This is a guest post by Kyle Hepp.
I’m not an ambitious traveler. Let’s get that out of the way before we even start this post. I’m sure plenty of people would try to see more in Santiago in a day, but after living here for seven years, this is simply my idea of an ideal 24 hours in Chile’s capital.
Please note: There are plenty of typically touristy things you could do that aren’t on this itinerary. I figure if you want the obvious stuff, you could find ten million other blog posts written on the subject. I’m not going to go there — you’ve heard it all already. This is my unique take on the city.
AM: Parque Quinta Normal
There are several massive parks in Santiago. The beautifully green Quinta Normal is my favorite for several reasons. It’s a lush oasis in the middle of the bustling city, for one. But the Quinta is part of the working-class neighborhood aptly named Quinta Normal. So in general, people who frequent this park live lives that are fairly representative of an average Chilean lifestyle. I love it because it’s a great place to people-watch and get a good feel for an average Santiago family.
The Quinta is also home to many of Santiago’s museums. There is a train museum, which is fun if you’re into that sort of thing. There’s the National History Museum, which I think is kind of boring, personally. Then the Science and Technology Museum, the Contemporary Art Museum, and the Children’s Museum are all located there as well — none of which I have been to.
Inside the Quinta is a public swimming pool, a football field and several other smaller fields for pick-up games, picnic tables and grills, a jogging or walking track, what used to be a greenhouse but it now just a cool, abandoned glass building, a pond with rowboats you can rent, statues, playgrounds, fountains, and more. I would advise anyone who visits to walk around and just observe.
LUNCH: Peluquería Francesa
This restaurant is absolutely my favorite in Santiago.
It’s also in one of Chile’s protected historical buildings. It was built in 1925, so I suppose by European standards it’s not that old — but when you consider how many massive earthquakes it’s had to survive, that makes its lifespan a little more impressive.
The décor inside is a very eclectic mix of antiques. Anything hanging on the wall is for sale, and I’ve heard that you can buy the actual furniture as well. There’s also a working barber shop! Old men in little white coats will give guys an old-fashioned shave.
If all that weren’t cool enough, it’s home to a bodega that’s still conserved in the style of the early 1900s. You have to ask if you want to see it though; it’s not always open to the public.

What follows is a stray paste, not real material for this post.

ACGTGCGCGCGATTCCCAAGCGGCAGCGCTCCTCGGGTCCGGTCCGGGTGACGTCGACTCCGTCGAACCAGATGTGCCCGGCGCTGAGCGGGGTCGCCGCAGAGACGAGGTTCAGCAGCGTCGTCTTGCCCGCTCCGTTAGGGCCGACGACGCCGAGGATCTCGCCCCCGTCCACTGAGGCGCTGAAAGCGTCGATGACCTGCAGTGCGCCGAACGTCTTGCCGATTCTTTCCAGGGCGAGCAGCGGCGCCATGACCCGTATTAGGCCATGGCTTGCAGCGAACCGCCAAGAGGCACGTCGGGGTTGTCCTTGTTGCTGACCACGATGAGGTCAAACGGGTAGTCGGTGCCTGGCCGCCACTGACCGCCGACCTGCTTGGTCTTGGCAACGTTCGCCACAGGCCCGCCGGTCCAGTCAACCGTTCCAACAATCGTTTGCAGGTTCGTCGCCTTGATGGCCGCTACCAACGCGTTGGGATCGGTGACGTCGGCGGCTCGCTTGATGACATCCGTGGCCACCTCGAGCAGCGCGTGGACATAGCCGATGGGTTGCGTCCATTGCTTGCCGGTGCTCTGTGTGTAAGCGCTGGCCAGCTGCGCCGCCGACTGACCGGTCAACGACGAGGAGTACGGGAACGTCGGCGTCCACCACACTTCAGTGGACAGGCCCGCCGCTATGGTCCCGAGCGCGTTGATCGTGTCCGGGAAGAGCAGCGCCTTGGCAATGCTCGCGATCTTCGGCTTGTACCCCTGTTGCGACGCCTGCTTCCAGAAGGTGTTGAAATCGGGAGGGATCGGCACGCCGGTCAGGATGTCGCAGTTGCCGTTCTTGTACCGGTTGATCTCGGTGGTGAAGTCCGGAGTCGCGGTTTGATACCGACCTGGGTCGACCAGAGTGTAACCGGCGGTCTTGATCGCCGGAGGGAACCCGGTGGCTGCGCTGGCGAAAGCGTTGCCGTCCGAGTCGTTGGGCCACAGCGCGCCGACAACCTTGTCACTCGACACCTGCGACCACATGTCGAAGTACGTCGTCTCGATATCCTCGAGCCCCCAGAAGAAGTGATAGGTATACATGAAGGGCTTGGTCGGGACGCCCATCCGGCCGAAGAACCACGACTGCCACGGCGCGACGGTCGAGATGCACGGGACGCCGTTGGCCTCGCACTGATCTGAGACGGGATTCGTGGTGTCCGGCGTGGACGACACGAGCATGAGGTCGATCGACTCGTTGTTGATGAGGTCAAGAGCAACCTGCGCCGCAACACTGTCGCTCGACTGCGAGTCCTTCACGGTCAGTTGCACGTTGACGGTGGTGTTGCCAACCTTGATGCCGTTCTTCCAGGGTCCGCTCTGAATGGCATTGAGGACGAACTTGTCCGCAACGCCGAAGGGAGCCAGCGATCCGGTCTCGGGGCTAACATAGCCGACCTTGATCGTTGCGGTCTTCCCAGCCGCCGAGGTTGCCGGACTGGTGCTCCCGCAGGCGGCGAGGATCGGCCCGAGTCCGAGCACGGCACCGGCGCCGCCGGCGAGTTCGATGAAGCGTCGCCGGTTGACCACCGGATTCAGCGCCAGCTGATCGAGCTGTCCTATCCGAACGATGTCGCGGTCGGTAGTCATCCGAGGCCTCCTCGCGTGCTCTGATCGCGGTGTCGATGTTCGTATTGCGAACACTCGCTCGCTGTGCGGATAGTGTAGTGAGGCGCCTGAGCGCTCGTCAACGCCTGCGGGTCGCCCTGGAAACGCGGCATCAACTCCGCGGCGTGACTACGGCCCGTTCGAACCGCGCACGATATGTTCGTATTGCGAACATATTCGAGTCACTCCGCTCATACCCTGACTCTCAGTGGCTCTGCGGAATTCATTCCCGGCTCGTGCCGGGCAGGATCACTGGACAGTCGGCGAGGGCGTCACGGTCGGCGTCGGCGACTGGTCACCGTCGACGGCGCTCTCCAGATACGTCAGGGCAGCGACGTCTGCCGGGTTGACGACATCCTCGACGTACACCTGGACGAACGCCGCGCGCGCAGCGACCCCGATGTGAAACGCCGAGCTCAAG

The food is yummy, too, serving traditional French dishes. Not only that, but instead of having a happy hour, La Peluquería Francesa is host to “happy sour,” where any “sour” drinks are half price — so for about $3 USD you can toast with a Chocolate Sour (highly recommended), Pisco Sour (Chile’s national drink, a must-try when in the country), Mango Sour, Rum Sour, and many more.
As an added bonus, its menus feature maps of the Yungay neighborhood, and you’re welcome to take one with you when you go. In fact, La Peluquería Francesa is the start of the Historical Patrimony Route in the area, and the map points out the highlights. But before doing that, I have other plans for your afternoon.
PM: Museo de la Memoria (Memory Museum)
This is one of Santiago’s newest museums. The building is gorgeous and is in a very modern style that’s not typical of Chile. However, everything was deliberate. The structural beams show on the outside, and as a guide will explain, they are representative of how all Chileans were affected by Pinochet’s dictatorship.
Yes, this is a dictatorship museum. But it’s fascinating because this is recent history. There are videos, photos, interactive displays, and more, all in English and in Spanish. You can opt to go with a guided tour with a guide who speaks English or Spanish.
When I went I only allotted a half a day for the museum. I’d like to go back because I feel that there was far more to see, but a half a day takes you through the basics.
There’s so much to see and watch and hear. The museum is fascinating.
SUNSET: Barrio Yungay
Using the map that you took from La Peluquería, head out into Barrio Yungay to explore. By following the map, you’ll find some of the historical churches, schools, plazas, and statues in the area. There is beautiful architecture, and though the neighborhood is a bit rough around the edges, it’s certainly worth a visit if you want to see what typical Santiago used to look like. It’s also a photographer’s dream!
DINNER: Barrio Brasil
While exploring Barrio Yungay, you’ll end up in parts of Barrio Brasil. Right near Plaza Brasil there are tons of bars and restaurants. It’s a great place for a high-energy night on the town, and it’s not as expensive as some of the more touristy places in Santiago.
By the time all is said and done, you’ll have explored some of the most typical Chilean neighborhoods and parks, learned about the fascinating recent history of this country (Pinochet’s dictatorship ended in ’90, and he remained as head of the military until ’98). As an added bonus, you’ll have eaten some delicious food. Not a bad way to spend a day in Santiago, if you ask me.